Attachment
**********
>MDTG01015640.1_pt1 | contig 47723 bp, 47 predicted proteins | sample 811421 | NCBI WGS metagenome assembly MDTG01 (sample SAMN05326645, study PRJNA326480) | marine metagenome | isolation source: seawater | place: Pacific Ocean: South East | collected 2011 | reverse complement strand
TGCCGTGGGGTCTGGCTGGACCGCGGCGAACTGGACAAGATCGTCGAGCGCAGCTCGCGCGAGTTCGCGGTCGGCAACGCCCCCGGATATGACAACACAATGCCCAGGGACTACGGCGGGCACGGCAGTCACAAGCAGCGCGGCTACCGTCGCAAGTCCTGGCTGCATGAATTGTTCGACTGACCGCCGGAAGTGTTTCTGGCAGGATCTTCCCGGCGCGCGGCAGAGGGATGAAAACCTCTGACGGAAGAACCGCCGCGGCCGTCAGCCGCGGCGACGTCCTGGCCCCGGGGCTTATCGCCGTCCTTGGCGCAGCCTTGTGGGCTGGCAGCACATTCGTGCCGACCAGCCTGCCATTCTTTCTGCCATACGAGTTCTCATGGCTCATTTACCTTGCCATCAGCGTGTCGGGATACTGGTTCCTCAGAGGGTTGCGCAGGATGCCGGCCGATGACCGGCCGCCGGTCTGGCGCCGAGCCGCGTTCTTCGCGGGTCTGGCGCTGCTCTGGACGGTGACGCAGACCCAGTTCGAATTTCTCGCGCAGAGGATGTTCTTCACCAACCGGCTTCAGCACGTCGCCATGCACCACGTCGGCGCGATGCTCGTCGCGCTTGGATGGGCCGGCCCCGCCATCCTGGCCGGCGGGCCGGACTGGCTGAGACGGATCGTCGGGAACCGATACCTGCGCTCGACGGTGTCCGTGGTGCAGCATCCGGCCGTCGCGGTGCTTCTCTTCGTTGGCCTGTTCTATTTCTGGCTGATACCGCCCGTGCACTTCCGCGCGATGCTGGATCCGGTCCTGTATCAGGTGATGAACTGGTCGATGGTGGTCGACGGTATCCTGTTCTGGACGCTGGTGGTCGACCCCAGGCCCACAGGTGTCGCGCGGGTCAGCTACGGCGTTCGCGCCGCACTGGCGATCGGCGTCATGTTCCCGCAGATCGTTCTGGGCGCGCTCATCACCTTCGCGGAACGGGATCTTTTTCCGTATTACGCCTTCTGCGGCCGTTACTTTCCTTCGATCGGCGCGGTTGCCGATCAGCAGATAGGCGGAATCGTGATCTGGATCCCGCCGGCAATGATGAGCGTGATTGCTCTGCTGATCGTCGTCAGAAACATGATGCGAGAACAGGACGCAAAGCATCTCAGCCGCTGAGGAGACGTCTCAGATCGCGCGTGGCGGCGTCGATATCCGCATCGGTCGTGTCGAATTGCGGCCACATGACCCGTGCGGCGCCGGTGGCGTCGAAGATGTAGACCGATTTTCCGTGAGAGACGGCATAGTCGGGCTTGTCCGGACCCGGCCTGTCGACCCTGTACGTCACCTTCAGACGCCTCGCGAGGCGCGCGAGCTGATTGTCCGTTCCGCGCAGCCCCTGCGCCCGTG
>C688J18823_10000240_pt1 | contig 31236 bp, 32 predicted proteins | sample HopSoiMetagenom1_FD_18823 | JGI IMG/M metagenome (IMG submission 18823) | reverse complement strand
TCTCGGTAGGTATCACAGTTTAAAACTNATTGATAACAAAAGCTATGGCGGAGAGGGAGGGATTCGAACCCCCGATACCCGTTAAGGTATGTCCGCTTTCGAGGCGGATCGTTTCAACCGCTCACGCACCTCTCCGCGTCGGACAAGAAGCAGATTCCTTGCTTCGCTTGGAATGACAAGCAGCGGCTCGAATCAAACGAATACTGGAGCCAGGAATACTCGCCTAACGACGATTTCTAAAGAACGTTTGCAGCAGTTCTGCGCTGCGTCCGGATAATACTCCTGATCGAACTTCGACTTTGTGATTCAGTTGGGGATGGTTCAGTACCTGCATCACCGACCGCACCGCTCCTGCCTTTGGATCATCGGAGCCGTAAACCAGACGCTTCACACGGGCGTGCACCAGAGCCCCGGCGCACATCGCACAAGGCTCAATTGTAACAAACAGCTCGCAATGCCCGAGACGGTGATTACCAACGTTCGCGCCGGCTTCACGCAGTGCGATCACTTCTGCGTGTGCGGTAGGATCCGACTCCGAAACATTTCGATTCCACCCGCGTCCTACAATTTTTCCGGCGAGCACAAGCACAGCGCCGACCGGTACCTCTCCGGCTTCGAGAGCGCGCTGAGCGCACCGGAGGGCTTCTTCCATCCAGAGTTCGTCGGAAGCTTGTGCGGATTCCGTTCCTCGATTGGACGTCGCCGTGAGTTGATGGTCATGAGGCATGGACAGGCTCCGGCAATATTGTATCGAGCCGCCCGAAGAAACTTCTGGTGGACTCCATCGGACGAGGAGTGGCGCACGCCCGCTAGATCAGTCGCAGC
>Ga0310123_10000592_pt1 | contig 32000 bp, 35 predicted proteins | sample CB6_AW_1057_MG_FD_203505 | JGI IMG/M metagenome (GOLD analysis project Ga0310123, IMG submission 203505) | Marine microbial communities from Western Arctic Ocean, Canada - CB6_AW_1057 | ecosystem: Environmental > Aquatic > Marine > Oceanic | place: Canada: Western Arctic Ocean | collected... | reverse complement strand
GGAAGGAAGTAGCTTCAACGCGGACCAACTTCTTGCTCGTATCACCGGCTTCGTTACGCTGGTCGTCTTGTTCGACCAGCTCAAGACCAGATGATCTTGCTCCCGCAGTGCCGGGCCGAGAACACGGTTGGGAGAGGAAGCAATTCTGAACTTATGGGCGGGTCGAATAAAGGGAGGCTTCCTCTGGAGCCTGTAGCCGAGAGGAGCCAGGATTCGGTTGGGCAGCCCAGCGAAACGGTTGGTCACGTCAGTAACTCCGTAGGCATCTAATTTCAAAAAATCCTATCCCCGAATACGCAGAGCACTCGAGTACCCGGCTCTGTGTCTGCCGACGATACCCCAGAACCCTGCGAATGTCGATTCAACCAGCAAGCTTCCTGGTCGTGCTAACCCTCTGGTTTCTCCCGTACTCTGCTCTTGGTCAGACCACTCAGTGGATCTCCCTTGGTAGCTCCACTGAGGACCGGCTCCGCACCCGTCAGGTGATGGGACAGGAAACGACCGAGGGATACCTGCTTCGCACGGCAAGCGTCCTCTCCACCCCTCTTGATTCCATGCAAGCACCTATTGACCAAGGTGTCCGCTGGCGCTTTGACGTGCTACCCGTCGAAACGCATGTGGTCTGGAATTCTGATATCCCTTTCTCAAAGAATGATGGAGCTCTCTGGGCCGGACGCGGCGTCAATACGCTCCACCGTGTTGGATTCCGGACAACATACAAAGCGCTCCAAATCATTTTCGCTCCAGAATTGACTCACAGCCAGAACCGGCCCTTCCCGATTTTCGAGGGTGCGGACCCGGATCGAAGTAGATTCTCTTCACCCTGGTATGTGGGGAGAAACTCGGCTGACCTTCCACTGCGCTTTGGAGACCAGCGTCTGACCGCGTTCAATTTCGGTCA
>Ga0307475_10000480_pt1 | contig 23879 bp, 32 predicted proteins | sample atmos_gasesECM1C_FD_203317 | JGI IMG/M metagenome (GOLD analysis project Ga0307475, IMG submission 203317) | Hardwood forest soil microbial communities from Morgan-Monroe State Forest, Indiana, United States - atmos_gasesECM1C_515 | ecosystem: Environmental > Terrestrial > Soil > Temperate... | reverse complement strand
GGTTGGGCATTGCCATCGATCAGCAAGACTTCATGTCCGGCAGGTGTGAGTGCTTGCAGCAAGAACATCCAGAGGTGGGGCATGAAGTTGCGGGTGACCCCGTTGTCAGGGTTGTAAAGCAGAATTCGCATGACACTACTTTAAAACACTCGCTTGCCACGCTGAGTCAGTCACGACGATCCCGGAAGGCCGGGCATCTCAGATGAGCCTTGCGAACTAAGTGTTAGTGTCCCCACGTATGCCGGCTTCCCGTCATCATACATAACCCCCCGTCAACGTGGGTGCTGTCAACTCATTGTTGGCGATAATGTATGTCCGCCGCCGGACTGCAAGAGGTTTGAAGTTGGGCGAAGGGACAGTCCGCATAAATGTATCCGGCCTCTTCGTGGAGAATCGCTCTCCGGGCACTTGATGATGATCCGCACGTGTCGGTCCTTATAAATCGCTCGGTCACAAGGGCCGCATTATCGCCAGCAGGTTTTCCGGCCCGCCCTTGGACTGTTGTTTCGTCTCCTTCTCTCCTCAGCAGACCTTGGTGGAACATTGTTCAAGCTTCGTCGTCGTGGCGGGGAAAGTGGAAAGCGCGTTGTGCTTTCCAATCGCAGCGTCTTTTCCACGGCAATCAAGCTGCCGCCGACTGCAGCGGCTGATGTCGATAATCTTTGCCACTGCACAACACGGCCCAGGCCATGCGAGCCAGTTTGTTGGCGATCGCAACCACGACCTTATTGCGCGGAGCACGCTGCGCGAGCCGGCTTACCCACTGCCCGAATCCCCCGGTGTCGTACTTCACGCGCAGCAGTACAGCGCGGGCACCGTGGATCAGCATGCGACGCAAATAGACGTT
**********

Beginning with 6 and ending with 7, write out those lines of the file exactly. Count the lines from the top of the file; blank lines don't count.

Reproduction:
GGAAGGAAGTAGCTTCAACGCGGACCAACTTCTTGCTCGTATCACCGGCTTCGTTACGCTGGTCGTCTTGTTCGACCAGCTCAAGACCAGATGATCTTGCTCCCGCAGTGCCGGGCCGAGAACACGGTTGGGAGAGGAAGCAATTCTGAACTTATGGGCGGGTCGAATAAAGGGAGGCTTCCTCTGGAGCCTGTAGCCGAGAGGAGCCAGGATTCGGTTGGGCAGCCCAGCGAAACGGTTGGTCACGTCAGTAACTCCGTAGGCATCTAATTTCAAAAAATCCTATCCCCGAATACGCAGAGCACTCGAGTACCCGGCTCTGTGTCTGCCGACGATACCCCAGAACCCTGCGAATGTCGATTCAACCAGCAAGCTTCCTGGTCGTGCTAACCCTCTGGTTTCTCCCGTACTCTGCTCTTGGTCAGACCACTCAGTGGATCTCCCTTGGTAGCTCCACTGAGGACCGGCTCCGCACCCGTCAGGTGATGGGACAGGAAACGACCGAGGGATACCTGCTTCGCACGGCAAGCGTCCTCTCCACCCCTCTTGATTCCATGCAAGCACCTATTGACCAAGGTGTCCGCTGGCGCTTTGACGTGCTACCCGTCGAAACGCATGTGGTCTGGAATTCTGATATCCCTTTCTCAAAGAATGATGGAGCTCTCTGGGCCGGACGCGGCGTCAATACGCTCCACCGTGTTGGATTCCGGACAACATACAAAGCGCTCCAAATCATTTTCGCTCCAGAATTGACTCACAGCCAGAACCGGCCCTTCCCGATTTTCGAGGGTGCGGACCCGGATCGAAGTAGATTCTCTTCACCCTGGTATGTGGGGAGAAACTCGGCTGACCTTCCACTGCGCTTTGGAGACCAGCGTCTGACCGCGTTCAATTTCGGTCA
>Ga0307475_10000480_pt1 | contig 23879 bp, 32 predicted proteins | sample atmos_gasesECM1C_FD_203317 | JGI IMG/M metagenome (GOLD analysis project Ga0307475, IMG submission 203317) | Hardwood forest soil microbial communities from Morgan-Monroe State Forest, Indiana, United States - atmos_gasesECM1C_515 | ecosystem: Environmental > Terrestrial > Soil > Temperate... | reverse complement strand